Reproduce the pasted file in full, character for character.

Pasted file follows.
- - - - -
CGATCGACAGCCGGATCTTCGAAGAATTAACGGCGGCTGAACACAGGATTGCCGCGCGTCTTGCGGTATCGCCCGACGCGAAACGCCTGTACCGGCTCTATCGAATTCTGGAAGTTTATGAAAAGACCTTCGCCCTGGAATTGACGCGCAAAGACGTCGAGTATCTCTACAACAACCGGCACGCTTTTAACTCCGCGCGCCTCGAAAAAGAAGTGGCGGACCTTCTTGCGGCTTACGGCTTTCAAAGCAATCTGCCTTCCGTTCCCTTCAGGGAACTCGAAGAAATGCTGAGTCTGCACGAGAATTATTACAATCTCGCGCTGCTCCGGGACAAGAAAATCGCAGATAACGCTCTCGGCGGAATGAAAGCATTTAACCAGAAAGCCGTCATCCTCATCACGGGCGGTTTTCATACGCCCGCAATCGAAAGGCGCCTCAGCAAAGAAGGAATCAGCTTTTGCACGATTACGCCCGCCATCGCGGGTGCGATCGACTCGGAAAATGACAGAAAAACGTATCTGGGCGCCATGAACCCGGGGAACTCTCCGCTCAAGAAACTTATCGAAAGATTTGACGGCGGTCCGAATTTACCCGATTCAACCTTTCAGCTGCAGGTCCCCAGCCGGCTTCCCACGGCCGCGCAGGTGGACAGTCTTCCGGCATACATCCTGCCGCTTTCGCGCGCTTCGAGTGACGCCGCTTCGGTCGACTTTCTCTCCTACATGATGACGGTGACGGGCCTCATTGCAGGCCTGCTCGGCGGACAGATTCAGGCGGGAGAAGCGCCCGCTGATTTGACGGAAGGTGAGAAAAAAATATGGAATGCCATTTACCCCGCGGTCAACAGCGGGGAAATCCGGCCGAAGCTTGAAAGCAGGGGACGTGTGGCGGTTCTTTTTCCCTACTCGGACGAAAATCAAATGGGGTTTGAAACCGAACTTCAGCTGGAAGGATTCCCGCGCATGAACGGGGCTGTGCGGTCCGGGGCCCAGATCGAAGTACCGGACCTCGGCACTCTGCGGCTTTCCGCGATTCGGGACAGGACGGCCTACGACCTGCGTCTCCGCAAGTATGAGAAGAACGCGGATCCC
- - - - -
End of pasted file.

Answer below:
CGATCGACAGCCGGATCTTCGAAGAATTAACGGCGGCTGAACACAGGATTGCCGCGCGTCTTGCGGTATCGCCCGACGCGAAACGCCTGTACCGGCTCTATCGAATTCTGGAAGTTTATGAAAAGACCTTCGCCCTGGAATTGACGCGCAAAGACGTCGAGTATCTCTACAACAACCGGCACGCTTTTAACTCCGCGCGCCTCGAAAAAGAAGTGGCGGACCTTCTTGCGGCTTACGGCTTTCAAAGCAATCTGCCTTCCGTTCCCTTCAGGGAACTCGAAGAAATGCTGAGTCTGCACGAGAATTATTACAATCTCGCGCTGCTCCGGGACAAGAAAATCGCAGATAACGCTCTCGGCGGAATGAAAGCATTTAACCAGAAAGCCGTCATCCTCATCACGGGCGGTTTTCATACGCCCGCAATCGAAAGGCGCCTCAGCAAAGAAGGAATCAGCTTTTGCACGATTACGCCCGCCATCGCGGGTGCGATCGACTCGGAAAATGACAGAAAAACGTATCTGGGCGCCATGAACCCGGGGAACTCTCCGCTCAAGAAACTTATCGAAAGATTTGACGGCGGTCCGAATTTACCCGATTCAACCTTTCAGCTGCAGGTCCCCAGCCGGCTTCCCACGGCCGCGCAGGTGGACAGTCTTCCGGCATACATCCTGCCGCTTTCGCGCGCTTCGAGTGACGCCGCTTCGGTCGACTTTCTCTCCTACATGATGACGGTGACGGGCCTCATTGCAGGCCTGCTCGGCGGACAGATTCAGGCGGGAGAAGCGCCCGCTGATTTGACGGAAGGTGAGAAAAAAATATGGAATGCCATTTACCCCGCGGTCAACAGCGGGGAAATCCGGCCGAAGCTTGAAAGCAGGGGACGTGTGGCGGTTCTTTTTCCCTACTCGGACGAAAATCAAATGGGGTTTGAAACCGAACTTCAGCTGGAAGGATTCCCGCGCATGAACGGGGCTGTGCGGTCCGGGGCCCAGATCGAAGTACCGGACCTCGGCACTCTGCGGCTTTCCGCGATTCGGGACAGGACGGCCTACGACCTGCGTCTCCGCAAGTATGAGAAGAACGCGGATCCC